The word “skepticism” comes from a Greek root that originally meant “to inquire” or “to seek out.” How did we get from there to the modern notion of a skeptic as someone who is constantly casting doubt, if not outright rejecting the possibility of knowing anything for certain? And how might the skeptic navigate the challenges of ordinary life today?
In this first installment, we looked at skepticism within the history of Greek and Hellenistic philosophy, and especially at the work of the most famous skeptic within that tradition, Sextus Empiricus (2nd/3rd c. CE). For Sextus, skepticism is both an orientation toward the philosophical life, and a method for approaching philosophical problems.
In that course of exploring those two components of traditional skepticism, we:
- Situated the skeptical movements within the larger history of Greek philosophy
- Distinguished skepticism (in its classical sense) from apathy, indifference, and relativism
- Explored the practical methods which Sextus offers to see how they might be applied to a wide variety of problems or arguments
- Looked at the four special kinds of beliefs, which Sextus thinks are immune to the skeptical method
Once we did that, we took a step back to look at the big picture: Why would anyone want to be a skeptic? Sextus claims that skepticism leads—surprisingly and unexpectedly—to a state of tranquility. How is that supposed to work? Is it really a path by which any of us could find that tranquility?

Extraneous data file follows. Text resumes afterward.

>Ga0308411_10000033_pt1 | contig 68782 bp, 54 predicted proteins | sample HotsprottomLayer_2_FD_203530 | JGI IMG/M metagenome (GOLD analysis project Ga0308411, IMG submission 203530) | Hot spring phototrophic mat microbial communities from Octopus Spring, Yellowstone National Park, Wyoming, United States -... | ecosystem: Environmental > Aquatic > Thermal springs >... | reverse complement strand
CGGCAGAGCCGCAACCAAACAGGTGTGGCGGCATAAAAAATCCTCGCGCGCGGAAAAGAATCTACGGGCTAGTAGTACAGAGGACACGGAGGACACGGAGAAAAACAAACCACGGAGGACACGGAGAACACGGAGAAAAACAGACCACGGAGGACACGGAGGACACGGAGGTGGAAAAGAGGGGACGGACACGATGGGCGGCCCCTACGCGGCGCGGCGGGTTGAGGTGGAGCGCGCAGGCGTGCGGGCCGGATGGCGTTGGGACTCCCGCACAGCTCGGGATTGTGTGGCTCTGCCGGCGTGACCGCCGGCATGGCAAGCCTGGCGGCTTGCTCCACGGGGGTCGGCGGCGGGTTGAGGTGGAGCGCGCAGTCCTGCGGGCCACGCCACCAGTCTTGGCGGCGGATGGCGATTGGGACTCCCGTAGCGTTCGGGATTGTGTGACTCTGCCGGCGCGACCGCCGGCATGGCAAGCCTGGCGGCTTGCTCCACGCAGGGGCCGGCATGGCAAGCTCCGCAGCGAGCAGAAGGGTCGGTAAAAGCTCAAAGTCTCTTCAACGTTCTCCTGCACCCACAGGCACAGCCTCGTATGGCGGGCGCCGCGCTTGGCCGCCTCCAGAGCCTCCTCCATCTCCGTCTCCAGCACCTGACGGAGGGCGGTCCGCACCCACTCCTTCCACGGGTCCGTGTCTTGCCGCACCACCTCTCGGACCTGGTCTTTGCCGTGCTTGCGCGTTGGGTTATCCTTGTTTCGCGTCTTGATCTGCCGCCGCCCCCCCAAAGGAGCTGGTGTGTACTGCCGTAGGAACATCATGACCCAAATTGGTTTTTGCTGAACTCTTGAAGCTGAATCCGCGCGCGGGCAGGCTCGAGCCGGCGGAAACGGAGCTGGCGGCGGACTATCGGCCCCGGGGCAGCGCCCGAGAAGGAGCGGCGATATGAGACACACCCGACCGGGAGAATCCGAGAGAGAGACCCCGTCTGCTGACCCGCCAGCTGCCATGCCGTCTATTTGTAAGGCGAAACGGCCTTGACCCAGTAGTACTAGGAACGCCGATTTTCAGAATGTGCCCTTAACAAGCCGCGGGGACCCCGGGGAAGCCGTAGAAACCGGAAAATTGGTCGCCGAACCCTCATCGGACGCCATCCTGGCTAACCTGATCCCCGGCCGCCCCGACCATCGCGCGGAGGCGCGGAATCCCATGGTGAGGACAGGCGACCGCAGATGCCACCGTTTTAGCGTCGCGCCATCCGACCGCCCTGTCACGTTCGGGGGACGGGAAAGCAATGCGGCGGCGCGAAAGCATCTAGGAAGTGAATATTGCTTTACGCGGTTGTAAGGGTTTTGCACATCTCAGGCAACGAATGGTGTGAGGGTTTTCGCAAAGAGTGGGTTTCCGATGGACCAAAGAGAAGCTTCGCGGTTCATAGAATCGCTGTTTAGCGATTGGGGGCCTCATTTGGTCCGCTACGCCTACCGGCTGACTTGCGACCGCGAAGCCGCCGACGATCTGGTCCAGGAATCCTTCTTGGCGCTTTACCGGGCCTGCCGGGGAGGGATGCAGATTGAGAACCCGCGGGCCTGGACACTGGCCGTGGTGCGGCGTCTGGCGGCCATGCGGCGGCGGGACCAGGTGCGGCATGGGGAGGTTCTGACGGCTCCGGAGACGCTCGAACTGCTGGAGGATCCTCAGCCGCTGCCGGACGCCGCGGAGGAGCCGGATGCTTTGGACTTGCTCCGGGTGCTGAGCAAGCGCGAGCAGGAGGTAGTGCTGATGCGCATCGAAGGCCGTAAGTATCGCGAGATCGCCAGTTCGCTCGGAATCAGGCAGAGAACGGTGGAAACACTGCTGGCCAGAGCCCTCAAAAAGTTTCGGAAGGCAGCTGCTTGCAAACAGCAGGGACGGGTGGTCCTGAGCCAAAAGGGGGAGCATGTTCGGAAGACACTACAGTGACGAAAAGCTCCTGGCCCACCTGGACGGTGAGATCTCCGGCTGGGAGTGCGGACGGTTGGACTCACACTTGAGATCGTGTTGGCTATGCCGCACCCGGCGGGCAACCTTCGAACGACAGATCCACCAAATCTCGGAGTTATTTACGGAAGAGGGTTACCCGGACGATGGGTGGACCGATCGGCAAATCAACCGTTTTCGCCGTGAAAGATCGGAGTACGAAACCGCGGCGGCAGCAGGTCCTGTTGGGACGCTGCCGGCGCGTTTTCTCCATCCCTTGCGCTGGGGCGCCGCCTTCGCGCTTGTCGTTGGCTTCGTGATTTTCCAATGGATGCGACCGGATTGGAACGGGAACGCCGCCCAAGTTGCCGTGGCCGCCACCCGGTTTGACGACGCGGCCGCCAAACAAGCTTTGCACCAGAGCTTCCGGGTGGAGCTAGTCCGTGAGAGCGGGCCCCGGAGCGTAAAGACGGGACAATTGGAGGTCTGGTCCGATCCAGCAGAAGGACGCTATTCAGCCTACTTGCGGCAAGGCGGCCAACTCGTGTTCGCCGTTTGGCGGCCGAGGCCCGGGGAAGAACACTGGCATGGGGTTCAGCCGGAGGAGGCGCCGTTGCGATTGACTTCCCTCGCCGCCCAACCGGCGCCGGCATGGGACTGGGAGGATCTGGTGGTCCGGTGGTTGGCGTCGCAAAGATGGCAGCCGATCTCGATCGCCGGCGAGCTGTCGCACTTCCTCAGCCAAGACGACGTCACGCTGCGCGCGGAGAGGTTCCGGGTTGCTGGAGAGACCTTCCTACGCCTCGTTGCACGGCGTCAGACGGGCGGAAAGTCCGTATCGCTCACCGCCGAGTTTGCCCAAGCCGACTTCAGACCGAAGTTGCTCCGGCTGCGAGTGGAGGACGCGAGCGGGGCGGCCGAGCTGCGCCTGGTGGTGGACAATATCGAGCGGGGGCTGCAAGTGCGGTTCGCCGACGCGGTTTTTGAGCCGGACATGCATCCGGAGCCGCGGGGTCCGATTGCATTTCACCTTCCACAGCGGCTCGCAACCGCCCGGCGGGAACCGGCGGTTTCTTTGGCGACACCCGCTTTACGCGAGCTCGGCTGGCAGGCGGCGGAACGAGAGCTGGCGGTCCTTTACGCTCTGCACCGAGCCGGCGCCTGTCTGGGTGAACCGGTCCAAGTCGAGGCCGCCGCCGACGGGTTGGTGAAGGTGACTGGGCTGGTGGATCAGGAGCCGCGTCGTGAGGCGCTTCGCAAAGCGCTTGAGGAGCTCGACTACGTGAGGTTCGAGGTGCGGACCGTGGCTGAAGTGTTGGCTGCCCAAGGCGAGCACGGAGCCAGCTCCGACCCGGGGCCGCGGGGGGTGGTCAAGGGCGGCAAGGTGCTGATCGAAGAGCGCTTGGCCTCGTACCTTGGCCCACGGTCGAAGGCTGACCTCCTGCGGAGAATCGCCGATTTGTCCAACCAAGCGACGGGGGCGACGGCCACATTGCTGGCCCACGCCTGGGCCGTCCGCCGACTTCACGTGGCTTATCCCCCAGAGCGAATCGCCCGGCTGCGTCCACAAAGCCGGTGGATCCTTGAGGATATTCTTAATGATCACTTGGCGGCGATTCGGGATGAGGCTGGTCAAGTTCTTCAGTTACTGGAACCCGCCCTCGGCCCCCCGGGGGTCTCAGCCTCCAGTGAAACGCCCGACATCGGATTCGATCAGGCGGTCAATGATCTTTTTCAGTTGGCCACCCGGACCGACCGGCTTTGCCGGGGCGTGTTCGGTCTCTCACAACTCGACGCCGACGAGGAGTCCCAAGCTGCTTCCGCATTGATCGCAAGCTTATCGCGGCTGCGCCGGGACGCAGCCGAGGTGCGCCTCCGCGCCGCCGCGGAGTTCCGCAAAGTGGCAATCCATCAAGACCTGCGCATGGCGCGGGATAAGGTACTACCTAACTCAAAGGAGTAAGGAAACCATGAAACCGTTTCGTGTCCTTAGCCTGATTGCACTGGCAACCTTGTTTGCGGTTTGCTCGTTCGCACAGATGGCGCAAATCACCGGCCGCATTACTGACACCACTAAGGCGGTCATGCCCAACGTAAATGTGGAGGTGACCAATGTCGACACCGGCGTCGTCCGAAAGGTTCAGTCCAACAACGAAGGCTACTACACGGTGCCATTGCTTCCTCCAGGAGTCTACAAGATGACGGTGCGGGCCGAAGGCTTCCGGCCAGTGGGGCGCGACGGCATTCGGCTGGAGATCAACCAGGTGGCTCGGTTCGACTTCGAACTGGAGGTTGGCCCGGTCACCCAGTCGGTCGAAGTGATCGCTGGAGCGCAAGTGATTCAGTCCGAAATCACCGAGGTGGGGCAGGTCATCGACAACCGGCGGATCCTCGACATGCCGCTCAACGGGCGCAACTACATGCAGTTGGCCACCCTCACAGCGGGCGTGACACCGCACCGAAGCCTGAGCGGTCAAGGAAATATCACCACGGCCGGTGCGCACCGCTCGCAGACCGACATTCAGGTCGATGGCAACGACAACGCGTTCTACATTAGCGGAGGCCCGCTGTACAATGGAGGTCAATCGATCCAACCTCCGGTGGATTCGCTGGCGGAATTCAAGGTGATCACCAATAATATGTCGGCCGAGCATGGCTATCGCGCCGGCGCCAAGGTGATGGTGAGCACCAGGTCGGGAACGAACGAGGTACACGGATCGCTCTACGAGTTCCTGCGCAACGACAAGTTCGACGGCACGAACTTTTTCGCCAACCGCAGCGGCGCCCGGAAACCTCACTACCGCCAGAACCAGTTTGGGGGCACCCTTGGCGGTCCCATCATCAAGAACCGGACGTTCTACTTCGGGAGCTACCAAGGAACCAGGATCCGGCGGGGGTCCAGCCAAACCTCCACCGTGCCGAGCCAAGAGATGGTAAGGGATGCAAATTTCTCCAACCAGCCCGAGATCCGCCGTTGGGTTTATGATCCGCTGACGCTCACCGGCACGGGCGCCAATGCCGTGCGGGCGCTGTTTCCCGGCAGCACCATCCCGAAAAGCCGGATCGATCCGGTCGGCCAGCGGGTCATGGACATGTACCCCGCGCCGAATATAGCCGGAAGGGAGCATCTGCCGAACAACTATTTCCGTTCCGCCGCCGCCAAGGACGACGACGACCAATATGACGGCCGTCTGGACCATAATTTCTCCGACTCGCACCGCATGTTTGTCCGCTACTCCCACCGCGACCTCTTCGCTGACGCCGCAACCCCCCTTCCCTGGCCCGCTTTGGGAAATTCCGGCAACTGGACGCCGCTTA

And we took up a practical question: How could a genuine skeptic—someone who suspends judgment on nearly all matters of belief—get by in the real, day-to-day world that we all inhabit?
(Workshop Introduction & Session Recordings )
About the Workshop Leader...
David is as a philosopher and educator whose professional work is dedicated to helping people of all ages and backgrounds access, understand, and apply the traditions of ancient philosophy to their own lives. A lover of philosophy and the great outdoors, David is currently building his own consulting practice and serves as a Philosophical Advisor and Consultant for Merlin CCC & Senior Mentor for scholars in the Merlin Fellowship Program.
David began studying ancient philosophies and classical languages in 2001, and has continued ever since. A scholar of the philosophical traditions of the ancient Mediterranean (Greece, Rome, and North Africa) and of the Indian subcontinent, reading Sanskrit, Latin, and classical Greek, he earned his Ph.D. in philosophy from Princeton University in 2014. His work has appeared in a variety of scholarly journals, including Philosophy East & West, Asian Philosophy, and the Journal of Indian Philosophy; as well as in presentations to academic audiences at Harvard, Columbia University, the University of Toronto, Yale-NUS College in Singapore, and elsewhere.
A hermit by nature and by committed choice, he balances contemplative solitude with his active work in teaching, counseling, and the healing arts. We are elated to be collaborating with David on our philosophy in the community activities, fellowships, and other Merlin projects.
Thank you to Humanities Montana and P.L.A.T.O. (Philosophy Learning and Teaching Organization) for helping support our philosophy in the community programs and making events like this possible! This workshop was part of our 2020 “Thinking as a Community” project.